Afterward, the focus was instead on whether Colorado made an illegal line change that directly led to Kadri’s goal, which gave the Avalanche a 3-2 win on the road and put them firmly in control of the best-of-seven series.
The Avalanche now hold a 3-1 series lead, with Game 5 set for Friday night in Colorado.
Nazem Kadri puts Avalanche on cusp of a title with OT winner in Game 4
“This one is going to sting a lot more than others, just because it was taking on… it was potentially… I don’t know… It’s hard for me,” Cooper said in his short postgame conference Wednesday night. “It’s going to be hard for me to speak… you’re going to see what I mean when you see the winning goal. My heart breaks for the players because we probably should still be playing. ”
While Cooper did not explicitly mention the too many men on the ice infraction during his news conference, in which he only took one question before excusing himself, a closer look at the play shows why Tampa Bay, the two-time defending Stanley Cup champions, was upset.
A closer viewing of the broadcast showed that the Avalanche had six skaters on the ice before Kadri scored. When Kadri made his move toward the net to beat Vasilevskiy, Colorado star Nathan MacKinnon still had both feet on the ice as he tried to jump off and onto the bench to complete the change. NHL rules state that skaters have to be within five feet of their bench and out of the ensuing play before a shift change is made.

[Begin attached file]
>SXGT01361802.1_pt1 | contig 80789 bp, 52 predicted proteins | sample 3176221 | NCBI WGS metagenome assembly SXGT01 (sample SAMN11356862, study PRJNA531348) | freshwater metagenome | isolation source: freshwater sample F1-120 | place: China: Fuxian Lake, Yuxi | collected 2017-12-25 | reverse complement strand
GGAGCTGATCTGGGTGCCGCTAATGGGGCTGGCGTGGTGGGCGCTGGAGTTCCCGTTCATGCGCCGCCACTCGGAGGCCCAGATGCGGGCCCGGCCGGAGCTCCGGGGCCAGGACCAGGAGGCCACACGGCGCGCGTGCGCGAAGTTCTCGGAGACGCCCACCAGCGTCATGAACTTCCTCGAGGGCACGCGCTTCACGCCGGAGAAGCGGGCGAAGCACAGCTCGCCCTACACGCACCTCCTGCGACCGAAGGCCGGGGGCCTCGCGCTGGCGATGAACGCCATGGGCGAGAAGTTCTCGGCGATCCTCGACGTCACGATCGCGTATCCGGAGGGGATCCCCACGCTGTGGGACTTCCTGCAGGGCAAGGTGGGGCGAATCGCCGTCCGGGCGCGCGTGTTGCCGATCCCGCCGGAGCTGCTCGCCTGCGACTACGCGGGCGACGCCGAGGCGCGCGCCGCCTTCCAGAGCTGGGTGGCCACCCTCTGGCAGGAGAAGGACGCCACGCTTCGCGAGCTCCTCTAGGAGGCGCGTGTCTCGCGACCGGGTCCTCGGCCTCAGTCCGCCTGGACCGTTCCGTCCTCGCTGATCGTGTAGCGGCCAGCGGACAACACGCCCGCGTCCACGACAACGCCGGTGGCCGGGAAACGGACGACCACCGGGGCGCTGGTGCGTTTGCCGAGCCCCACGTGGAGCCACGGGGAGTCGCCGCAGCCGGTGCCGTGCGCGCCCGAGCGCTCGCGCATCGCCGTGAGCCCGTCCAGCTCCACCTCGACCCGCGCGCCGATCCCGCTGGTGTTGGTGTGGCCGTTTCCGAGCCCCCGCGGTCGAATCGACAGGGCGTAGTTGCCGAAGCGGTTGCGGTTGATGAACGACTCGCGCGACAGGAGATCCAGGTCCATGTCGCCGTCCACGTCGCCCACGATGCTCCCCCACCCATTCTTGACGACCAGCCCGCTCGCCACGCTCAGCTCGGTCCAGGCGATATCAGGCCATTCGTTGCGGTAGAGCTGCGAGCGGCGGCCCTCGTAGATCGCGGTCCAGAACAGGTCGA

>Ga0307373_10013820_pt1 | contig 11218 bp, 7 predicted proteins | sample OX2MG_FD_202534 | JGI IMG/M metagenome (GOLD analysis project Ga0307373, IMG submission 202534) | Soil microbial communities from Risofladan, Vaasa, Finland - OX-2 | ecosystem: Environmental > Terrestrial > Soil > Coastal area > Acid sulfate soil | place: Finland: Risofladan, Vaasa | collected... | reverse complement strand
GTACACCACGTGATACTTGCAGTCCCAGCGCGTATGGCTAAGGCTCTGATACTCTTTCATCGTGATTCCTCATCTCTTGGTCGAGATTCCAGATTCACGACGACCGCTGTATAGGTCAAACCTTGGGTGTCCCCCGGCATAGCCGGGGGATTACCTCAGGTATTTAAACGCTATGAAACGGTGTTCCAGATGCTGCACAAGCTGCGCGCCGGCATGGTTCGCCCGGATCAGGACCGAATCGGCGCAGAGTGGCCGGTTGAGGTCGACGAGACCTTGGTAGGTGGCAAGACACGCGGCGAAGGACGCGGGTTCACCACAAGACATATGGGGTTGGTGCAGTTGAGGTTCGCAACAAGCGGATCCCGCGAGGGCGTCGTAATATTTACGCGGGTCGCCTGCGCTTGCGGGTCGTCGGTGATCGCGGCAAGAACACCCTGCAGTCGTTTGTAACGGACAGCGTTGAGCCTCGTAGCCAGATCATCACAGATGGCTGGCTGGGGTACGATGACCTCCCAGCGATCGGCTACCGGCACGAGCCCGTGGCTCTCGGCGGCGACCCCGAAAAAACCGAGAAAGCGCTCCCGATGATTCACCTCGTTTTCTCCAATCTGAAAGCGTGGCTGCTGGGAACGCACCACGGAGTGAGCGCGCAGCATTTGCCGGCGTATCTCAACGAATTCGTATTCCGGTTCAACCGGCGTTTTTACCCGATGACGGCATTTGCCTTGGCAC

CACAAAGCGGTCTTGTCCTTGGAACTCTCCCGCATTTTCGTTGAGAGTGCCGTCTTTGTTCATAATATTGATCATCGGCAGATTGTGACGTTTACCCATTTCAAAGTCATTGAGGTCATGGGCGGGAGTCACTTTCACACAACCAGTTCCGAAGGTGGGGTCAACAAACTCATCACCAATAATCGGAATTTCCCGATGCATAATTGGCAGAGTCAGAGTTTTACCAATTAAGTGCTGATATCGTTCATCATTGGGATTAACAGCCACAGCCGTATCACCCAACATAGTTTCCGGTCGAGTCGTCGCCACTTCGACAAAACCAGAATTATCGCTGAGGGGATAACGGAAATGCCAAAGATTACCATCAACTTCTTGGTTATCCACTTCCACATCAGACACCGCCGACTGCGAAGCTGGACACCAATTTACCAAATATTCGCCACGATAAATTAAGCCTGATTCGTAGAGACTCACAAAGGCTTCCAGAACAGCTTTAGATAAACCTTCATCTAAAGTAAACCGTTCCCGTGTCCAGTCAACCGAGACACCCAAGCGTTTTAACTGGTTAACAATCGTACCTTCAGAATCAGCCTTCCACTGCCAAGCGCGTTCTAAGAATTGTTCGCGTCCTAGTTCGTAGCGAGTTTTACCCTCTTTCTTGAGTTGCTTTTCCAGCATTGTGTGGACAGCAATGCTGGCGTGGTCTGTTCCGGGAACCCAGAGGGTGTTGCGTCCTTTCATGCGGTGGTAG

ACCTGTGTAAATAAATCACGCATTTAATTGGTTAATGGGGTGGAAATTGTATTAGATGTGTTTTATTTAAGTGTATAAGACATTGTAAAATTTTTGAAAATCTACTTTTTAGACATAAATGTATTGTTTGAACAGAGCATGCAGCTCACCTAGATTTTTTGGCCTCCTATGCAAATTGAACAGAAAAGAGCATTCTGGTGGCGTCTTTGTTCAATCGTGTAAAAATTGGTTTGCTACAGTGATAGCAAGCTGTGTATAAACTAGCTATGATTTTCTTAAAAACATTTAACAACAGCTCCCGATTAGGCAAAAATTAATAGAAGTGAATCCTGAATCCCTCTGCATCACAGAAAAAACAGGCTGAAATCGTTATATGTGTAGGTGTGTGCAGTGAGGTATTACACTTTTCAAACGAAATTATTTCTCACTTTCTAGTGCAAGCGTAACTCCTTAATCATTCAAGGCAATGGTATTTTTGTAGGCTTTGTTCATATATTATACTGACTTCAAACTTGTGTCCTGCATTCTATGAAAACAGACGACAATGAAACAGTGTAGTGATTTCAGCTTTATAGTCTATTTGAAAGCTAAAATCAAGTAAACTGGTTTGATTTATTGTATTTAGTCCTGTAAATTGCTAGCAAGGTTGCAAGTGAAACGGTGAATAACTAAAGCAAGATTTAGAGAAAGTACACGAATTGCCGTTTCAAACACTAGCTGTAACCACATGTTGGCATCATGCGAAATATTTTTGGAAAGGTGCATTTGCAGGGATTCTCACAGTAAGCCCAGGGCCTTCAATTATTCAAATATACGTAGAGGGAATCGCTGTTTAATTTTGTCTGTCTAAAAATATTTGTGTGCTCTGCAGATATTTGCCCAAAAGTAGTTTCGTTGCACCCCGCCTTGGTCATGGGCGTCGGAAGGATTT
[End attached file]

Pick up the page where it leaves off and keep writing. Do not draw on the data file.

Too-many-men penalties, even when a goal is scored, are not reviewable.
“A too many men on the ice penalty is a judgment call that can be made by any of the four on-ice officials,” NHL Hockey Operations said in a late-night statement. “Following the game, Hockey Operations met with the four officials as is their normal protocol. In discussing the winning goal, each of the four officials advised that they did not see too many men on the ice situation on the play. ”
The controversy only continued after the game, when the official scoresheet handed out to media listed six skaters on the ice for Kadri’s goal. The NHL later told reporters that was a mistake, and Colorado defenseman Erik Johnson, was listed in error.
Avalanche Coach Jared Bednar said Wednesday night he thought the goal was good, no matter the narrative Tampa Bay tried to push. “I didn’t hear any confusion,” he said.
Kadri, who was playing first game of the series after undergoing thumb surgery earlier in the month, said he was also unsure why Cooper would question the legitimacy of his goal.
“I’m not quite sure what he really was, what he was thinking of why it shouldn’t have counted. That kind of confuses me a little bit, ”Kadri said Wednesday. “The puck hit the back of the net, end of story, so not sure why he would say that.”